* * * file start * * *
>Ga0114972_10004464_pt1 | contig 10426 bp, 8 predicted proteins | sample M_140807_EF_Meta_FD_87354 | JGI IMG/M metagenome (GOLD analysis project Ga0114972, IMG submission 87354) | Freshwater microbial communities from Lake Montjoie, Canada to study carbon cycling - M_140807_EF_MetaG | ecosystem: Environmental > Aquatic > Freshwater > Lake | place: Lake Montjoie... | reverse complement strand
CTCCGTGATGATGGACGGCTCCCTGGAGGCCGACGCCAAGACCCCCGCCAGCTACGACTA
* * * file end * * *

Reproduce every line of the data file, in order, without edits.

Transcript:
>Ga0114972_10004464_pt1 | contig 10426 bp, 8 predicted proteins | sample M_140807_EF_Meta_FD_87354 | JGI IMG/M metagenome (GOLD analysis project Ga0114972, IMG submission 87354) | Freshwater microbial communities from Lake Montjoie, Canada to study carbon cycling - M_140807_EF_MetaG | ecosystem: Environmental > Aquatic > Freshwater > Lake | place: Lake Montjoie... | reverse complement strand
CTCCGTGATGATGGACGGCTCCCTGGAGGCCGACGCCAAGACCCCCGCCAGCTACGACTA